American Elephants

Arab Spring, Fall Foreign Policy Blunder. by The Elephant's Child

The “Arab Spring” was much celebrated by the Obama administration and the American media as an uprising of the Arab peoples living in the dictatorships of North Africa. Hope and change, freedom and democracy were, they were sure, in the wind.

If you remember, Mohamed Bouazizi, a 26-year-old Tunisian street vendor helped to start  what has become known as the Arab Spring, by an act of desperation by a young man whose efforts to eke out a living for his family were thwarted by government officials at every turn. He set himself on fire, for all to see, in a public square.

That act sparked a mass uprising in Tunisia, that quickly spread o Egypt, Yemen, Libya and Syria. So many spontaneous uprisings, at such a rapid pace.  Bouazizi’s self-immolation epitomized may Arab’s sense of helplessness and despair. Unorganized unhappiness and calls for leaders to “leave.” But in revolutions and uprisings, the organized are often prepared to take the opportunities that present themselves. And so it has been.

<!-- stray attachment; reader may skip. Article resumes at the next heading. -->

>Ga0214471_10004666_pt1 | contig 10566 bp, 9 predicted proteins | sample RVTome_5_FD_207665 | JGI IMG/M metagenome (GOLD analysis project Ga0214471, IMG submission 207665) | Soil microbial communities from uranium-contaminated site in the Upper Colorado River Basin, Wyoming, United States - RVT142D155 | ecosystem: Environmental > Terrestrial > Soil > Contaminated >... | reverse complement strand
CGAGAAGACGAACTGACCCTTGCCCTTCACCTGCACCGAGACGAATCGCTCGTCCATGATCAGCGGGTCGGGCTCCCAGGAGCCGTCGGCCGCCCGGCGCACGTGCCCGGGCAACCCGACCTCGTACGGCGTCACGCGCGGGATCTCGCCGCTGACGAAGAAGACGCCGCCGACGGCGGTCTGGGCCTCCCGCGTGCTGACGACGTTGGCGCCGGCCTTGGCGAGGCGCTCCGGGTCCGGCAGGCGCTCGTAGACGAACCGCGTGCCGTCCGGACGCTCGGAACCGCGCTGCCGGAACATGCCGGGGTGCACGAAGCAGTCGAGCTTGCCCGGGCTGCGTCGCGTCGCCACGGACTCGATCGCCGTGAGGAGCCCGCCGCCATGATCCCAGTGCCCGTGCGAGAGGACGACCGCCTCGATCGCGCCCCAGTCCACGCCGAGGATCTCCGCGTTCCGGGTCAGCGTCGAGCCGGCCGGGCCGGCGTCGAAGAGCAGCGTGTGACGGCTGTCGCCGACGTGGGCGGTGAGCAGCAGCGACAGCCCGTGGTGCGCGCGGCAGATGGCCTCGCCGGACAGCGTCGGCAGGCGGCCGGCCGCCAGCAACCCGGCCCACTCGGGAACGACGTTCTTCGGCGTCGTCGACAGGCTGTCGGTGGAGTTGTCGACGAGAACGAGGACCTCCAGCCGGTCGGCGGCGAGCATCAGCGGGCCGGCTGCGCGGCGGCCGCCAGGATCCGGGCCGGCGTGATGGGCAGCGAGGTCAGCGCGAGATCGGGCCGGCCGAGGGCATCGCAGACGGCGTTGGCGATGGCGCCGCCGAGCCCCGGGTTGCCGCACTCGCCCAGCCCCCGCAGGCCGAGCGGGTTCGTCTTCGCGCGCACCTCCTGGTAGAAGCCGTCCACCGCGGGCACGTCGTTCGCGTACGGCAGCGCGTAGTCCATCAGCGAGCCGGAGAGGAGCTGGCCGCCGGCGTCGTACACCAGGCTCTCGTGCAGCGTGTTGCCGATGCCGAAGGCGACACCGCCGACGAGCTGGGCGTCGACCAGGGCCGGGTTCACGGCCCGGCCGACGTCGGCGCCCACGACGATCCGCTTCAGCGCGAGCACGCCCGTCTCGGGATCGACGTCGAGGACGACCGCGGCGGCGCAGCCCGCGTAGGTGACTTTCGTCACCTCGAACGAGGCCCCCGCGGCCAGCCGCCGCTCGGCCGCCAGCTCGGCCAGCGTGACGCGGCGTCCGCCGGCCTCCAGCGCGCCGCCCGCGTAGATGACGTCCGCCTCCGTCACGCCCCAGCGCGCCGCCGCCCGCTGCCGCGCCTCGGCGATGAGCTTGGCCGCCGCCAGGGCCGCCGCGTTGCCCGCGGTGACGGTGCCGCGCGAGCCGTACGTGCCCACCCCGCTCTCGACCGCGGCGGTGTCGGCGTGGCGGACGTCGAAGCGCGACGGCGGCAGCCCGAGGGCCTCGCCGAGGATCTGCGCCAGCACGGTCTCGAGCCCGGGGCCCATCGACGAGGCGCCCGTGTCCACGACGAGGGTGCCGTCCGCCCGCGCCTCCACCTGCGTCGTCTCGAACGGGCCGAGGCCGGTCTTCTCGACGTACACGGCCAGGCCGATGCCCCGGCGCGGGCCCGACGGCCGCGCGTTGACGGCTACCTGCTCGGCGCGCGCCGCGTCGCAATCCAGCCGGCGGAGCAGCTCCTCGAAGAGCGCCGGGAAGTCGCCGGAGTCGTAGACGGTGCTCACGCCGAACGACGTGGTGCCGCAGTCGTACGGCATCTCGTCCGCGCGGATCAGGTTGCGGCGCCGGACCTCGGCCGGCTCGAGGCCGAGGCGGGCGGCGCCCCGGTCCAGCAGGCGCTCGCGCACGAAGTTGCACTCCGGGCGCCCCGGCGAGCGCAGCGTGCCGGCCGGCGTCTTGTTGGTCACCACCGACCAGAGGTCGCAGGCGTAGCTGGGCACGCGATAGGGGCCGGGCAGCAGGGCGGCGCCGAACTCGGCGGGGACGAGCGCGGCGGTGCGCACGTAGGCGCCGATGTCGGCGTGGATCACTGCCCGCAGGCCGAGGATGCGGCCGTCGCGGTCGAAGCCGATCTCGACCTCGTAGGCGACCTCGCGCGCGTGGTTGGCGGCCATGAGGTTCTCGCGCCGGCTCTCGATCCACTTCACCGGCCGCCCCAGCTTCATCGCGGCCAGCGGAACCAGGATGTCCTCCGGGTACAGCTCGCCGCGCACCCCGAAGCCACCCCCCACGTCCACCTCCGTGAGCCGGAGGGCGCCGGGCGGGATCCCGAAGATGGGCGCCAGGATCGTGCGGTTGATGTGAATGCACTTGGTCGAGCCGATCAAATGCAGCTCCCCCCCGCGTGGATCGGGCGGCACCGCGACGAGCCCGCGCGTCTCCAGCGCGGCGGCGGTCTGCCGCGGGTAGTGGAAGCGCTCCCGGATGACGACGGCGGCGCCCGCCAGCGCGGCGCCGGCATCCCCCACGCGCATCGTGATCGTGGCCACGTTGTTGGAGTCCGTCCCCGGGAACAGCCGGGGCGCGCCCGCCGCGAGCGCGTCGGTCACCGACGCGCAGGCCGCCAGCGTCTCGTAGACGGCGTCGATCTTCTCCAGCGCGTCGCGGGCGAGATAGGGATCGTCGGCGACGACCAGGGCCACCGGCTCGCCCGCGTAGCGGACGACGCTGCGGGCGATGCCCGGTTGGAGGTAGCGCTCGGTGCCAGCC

In Egypt, there was an 82-year-old dictator, 29 years in power, seeking another term while scheming to hand off power to his unpopular son. It was obvious that the Islamists would run away with the elections. And so they did, and we now have a bumper crop of Islamist regimes so radical that we’ll miss Egypt’s Hosni Mubarak and Libya’s Moammar Gadhafi. These are the results of the “democracy in the Middle East” that President Obama and the left managed with one of the worst foreign policy blunders in history.